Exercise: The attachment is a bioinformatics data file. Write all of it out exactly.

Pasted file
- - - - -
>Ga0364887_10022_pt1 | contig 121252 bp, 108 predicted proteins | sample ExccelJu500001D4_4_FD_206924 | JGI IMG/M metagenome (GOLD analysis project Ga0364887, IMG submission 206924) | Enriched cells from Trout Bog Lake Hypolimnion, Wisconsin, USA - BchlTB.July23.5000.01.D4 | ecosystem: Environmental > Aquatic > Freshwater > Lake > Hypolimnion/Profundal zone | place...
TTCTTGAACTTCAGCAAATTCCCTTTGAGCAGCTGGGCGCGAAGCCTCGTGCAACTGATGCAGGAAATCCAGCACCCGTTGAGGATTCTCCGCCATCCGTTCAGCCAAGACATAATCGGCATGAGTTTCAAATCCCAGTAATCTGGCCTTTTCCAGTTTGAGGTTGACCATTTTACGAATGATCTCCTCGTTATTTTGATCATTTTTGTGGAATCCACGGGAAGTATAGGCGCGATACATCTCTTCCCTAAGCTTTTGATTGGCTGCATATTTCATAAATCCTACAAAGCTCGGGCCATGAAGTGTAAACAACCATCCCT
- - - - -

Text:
>Ga0364887_10022_pt1 | contig 121252 bp, 108 predicted proteins | sample ExccelJu500001D4_4_FD_206924 | JGI IMG/M metagenome (GOLD analysis project Ga0364887, IMG submission 206924) | Enriched cells from Trout Bog Lake Hypolimnion, Wisconsin, USA - BchlTB.July23.5000.01.D4 | ecosystem: Environmental > Aquatic > Freshwater > Lake > Hypolimnion/Profundal zone | place...
TTCTTGAACTTCAGCAAATTCCCTTTGAGCAGCTGGGCGCGAAGCCTCGTGCAACTGATGCAGGAAATCCAGCACCCGTTGAGGATTCTCCGCCATCCGTTCAGCCAAGACATAATCGGCATGAGTTTCAAATCCCAGTAATCTGGCCTTTTCCAGTTTGAGGTTGACCATTTTACGAATGATCTCCTCGTTATTTTGATCATTTTTGTGGAATCCACGGGAAGTATAGGCGCGATACATCTCTTCCCTAAGCTTTTGATTGGCTGCATATTTCATAAATCCTACAAAGCTCGGGCCATGAAGTGTAAACAACCATCCCT